The Catholic Church is increasingly caught in the middle of an escalating crisis in Cameroon’s North West and South West regions with priests shot dead, property destroyed and frequent detentions by armed separatists, according to a high-ranking church official. “They threatened that they’re going to kill us,” said Bishop Michael Bibi of the Bamenda archdiocese, following a recent detention by armed separatists. Bibi was detained twice this month by armed groups. On 5 December he attempted to travel from Bamenda, the capital of the North West region, to Kumba, 170 kilometres to the south west, intending to celebrate mass. However, on the road near Batibo his car was stopped and held up by a group describing itself as the “Amba Boys”. RFI

Sudan’s Al-Bashir Asserts Continued Participation in Yemen War
The Sudanese President Omer al-Bashir on Tuesday has stressed his country’s continued participation in the Saudi-led coalition in Yemen. The Sudanese army has been participating in the Saudi-led military coalition since 2015 in a regional effort to back the government of President Abd-Rabbu Mansour Hadi after he was ousted from the capital Sanaa by the Iran-backed Shiite Houthi rebels. Following al-Bashir’s surprising visit to Syria on Sunday, there have been widespread reports that Sudan intends to withdraw its army from Yemen. However, during a meeting between al-Bashir and the visiting Chief of the General Staff of the Saudi Armed Forces, Fayyadh Al-Ruwaili, in Khartoum on Tuesday, the Sudanese President stressed continued participation in Yemen war. Sudan Tribune

Sudan Leader Visit Seen as Effort to Reintegrate Syria into Arab Fold
Sudanese leader Omar al-Bashir traveled to Damascus on Sunday, catching many observers by surprise. According to Arab media, the visit is part of a Russian strategy to rehabilitate Syrian President Bashar al-Assad and reintegrate his government into mainstream Arab politics. It was the first visit by an Arab head of state to the Syrian capital since the Assad government was expelled from the Arab League in 2011. Saudi-owned Asharqalawsat newspaper reports the main purpose of the visit was to deliver a message that major Arab nations are willing to allow Damascus to rejoin the Cairo-based Arab League. The fact that Bashir, who is wanted by the International Criminal Court, traveled to Syria on board a Russian plane suggests some measure of Russian eagerness to rehabilitate both Bashir and Assad, who has been ostracized by most Western leaders.  VOA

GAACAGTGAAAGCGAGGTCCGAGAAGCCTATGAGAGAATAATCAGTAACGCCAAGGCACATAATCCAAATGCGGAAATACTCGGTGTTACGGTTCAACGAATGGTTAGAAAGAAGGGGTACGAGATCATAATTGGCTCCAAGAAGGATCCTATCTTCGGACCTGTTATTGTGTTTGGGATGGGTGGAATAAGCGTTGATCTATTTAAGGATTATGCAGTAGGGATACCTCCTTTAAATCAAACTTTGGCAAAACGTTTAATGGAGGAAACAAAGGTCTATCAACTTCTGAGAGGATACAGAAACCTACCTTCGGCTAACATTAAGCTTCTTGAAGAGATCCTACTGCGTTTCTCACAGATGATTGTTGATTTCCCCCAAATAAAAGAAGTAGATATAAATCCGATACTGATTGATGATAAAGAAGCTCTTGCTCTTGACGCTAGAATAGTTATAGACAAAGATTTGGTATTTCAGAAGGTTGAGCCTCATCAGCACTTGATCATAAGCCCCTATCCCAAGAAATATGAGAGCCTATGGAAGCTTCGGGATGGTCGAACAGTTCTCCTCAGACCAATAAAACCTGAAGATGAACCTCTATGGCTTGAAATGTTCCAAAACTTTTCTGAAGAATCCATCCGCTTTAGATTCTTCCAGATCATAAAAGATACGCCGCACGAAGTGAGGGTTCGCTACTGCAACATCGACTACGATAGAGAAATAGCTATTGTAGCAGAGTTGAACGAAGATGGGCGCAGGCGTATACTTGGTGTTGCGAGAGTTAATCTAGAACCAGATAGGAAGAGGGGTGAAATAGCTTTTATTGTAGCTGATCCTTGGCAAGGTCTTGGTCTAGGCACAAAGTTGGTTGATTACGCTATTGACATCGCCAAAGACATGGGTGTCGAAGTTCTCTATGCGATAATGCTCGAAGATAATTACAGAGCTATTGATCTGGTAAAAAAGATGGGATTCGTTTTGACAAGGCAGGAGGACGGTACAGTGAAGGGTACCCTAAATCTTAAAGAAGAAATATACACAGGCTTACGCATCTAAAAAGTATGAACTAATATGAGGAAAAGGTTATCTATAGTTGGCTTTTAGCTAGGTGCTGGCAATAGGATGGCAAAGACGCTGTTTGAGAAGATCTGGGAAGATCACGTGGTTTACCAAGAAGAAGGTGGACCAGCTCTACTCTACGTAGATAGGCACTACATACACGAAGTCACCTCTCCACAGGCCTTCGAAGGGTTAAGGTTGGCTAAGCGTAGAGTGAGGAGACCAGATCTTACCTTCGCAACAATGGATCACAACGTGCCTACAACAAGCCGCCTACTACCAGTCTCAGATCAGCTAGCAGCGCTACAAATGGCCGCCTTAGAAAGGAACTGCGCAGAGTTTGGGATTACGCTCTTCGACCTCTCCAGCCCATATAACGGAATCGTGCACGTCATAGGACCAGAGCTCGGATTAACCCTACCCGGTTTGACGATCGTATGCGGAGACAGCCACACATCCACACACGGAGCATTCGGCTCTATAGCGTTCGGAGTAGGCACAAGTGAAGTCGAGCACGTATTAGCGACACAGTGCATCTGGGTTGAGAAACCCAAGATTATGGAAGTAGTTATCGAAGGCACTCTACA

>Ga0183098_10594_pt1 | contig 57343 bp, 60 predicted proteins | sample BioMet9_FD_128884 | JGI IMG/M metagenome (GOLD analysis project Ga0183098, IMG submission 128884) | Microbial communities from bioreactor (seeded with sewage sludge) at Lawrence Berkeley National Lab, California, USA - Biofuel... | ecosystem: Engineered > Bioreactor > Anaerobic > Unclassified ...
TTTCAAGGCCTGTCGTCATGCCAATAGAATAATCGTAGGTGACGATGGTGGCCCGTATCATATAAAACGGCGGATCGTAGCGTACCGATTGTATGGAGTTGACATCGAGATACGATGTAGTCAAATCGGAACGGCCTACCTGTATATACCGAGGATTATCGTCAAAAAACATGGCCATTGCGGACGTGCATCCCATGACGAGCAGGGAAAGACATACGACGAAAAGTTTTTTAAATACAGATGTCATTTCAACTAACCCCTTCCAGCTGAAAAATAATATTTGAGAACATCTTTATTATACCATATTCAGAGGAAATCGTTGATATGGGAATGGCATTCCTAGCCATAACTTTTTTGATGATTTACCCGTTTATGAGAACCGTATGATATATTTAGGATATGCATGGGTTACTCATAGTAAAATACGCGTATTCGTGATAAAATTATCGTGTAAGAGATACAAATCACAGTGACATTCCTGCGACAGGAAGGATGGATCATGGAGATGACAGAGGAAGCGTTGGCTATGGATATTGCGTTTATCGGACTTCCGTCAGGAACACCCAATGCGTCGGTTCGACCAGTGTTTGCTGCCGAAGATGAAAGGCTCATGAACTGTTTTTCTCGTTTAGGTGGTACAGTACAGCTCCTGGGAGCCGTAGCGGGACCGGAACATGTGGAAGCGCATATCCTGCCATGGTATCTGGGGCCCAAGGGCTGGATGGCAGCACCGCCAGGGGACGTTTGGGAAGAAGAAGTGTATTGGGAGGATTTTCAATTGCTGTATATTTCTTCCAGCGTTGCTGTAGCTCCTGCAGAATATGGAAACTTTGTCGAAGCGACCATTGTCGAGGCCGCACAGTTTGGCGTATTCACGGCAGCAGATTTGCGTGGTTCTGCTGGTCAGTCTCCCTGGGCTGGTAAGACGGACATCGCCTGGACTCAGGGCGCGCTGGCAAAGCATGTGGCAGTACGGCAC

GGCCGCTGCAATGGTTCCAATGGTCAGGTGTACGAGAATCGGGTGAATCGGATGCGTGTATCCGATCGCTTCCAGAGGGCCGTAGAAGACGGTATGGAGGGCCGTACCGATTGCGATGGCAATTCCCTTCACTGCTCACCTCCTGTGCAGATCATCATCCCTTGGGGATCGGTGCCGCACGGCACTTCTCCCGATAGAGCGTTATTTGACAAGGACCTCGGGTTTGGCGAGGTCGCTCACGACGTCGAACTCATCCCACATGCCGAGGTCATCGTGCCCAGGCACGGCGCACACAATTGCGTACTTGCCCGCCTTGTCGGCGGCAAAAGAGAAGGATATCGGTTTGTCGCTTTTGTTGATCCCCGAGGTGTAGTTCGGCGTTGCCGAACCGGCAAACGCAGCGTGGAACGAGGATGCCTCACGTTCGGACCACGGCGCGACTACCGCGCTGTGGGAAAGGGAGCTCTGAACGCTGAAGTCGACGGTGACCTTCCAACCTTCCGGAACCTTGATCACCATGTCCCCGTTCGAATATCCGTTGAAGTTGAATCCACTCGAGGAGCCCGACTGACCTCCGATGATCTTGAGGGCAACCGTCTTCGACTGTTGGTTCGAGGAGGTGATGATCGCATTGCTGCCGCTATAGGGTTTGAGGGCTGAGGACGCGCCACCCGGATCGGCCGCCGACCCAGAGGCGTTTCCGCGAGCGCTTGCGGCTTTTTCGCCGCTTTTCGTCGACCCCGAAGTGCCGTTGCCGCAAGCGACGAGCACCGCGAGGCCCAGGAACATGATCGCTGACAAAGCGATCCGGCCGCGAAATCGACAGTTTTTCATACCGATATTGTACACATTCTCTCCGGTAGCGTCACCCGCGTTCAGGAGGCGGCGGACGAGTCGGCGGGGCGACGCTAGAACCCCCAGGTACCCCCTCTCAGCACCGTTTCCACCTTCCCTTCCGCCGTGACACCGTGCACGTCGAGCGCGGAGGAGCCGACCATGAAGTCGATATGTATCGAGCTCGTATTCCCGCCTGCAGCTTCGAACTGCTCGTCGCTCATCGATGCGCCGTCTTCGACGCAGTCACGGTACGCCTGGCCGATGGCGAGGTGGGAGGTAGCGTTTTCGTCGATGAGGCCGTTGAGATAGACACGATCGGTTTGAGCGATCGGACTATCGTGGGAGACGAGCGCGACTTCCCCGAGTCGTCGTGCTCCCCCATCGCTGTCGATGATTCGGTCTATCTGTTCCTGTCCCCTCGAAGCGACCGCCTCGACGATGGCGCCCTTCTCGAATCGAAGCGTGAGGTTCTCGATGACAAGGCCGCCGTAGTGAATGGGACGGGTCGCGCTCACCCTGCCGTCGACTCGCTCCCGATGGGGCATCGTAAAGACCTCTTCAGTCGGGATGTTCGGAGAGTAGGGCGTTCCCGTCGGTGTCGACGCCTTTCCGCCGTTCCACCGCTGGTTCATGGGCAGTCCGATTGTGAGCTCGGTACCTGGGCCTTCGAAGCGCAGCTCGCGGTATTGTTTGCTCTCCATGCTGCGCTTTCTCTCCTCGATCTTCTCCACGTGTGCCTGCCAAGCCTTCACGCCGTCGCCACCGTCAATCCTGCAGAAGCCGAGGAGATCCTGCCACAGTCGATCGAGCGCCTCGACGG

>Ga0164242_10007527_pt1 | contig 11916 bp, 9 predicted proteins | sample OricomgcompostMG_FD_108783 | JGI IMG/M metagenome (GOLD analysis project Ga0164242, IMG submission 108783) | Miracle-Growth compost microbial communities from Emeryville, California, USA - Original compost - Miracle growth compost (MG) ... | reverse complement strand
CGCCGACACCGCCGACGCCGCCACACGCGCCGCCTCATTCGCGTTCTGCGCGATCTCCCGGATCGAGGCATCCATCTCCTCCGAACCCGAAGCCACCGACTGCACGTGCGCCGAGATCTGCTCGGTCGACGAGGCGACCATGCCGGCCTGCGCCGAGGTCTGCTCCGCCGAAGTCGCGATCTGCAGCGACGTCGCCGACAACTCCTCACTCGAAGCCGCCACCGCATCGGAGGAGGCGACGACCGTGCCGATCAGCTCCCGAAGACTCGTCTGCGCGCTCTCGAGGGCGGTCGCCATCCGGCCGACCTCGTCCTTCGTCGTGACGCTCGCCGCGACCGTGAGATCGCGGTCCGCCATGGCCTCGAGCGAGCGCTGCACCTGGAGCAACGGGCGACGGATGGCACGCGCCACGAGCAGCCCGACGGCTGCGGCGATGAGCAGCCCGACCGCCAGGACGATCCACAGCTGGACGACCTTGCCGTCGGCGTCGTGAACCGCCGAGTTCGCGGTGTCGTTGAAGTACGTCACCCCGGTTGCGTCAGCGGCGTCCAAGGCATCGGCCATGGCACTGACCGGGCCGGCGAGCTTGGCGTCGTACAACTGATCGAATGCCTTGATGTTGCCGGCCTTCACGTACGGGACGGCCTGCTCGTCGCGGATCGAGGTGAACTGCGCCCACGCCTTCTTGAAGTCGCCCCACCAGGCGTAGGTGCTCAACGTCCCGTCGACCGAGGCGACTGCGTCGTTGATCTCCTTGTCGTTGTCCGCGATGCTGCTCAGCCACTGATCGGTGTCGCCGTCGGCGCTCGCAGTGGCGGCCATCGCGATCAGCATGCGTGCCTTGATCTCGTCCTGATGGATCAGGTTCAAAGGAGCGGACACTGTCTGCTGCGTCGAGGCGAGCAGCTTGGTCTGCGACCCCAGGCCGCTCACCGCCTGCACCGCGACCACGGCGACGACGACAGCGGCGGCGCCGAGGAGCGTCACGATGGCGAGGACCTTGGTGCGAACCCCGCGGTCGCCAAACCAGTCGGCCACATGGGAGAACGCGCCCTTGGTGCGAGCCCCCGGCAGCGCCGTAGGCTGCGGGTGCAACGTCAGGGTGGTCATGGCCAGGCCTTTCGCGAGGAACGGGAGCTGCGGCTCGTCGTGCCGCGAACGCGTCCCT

Comoros Court Jails Another 20 Opposition Figures
A court in Comoros has sentenced a top opposition figure to seven years behind bars for assault during a controversial referendum on changes to the constitution. It was the latest in a string of sentences handed down to political figures who opposed a series of constitutional reforms enabling President Azali Assoumani to extend his term in office. In a ruling late Monday, the security court sentenced Ahmed el-Barwane, secretary-general of the opposition Juwa party, for ordering an attack on a soldier during a July referendum on the reforms. It also handed 20 years jail time to another Juwa MP, Tocha Johar, who was also on trial alongside another 20 or so people accused of attacking a policeman.  AFP

Libya’s NOC Declares Force Majeure on El Sharara Oilfield
Libya’s state oil company NOC has declared force majeure at the country’s largest oilfield, El Sharara, a week after announcing a contractual waiver on exports from the field following its seizure by protesters. El Sharara, which produces 315,000 barrels per day (bpd) for the OPEC member, was taken over on Dec. 8 by groups of tribesmen, armed protesters and state guards demanding salary payments and development funds. Officials in the North African country have been unable to persuade the groups to leave the partly unsecured site amid disagreements on how best to proceed, workers at the field said. Some officials favor offering quick cash payments to the occupiers, but NOC officials have warned that would set encourage more blockades, El Sharara workers said.  Reuters



Photo: Adam Jones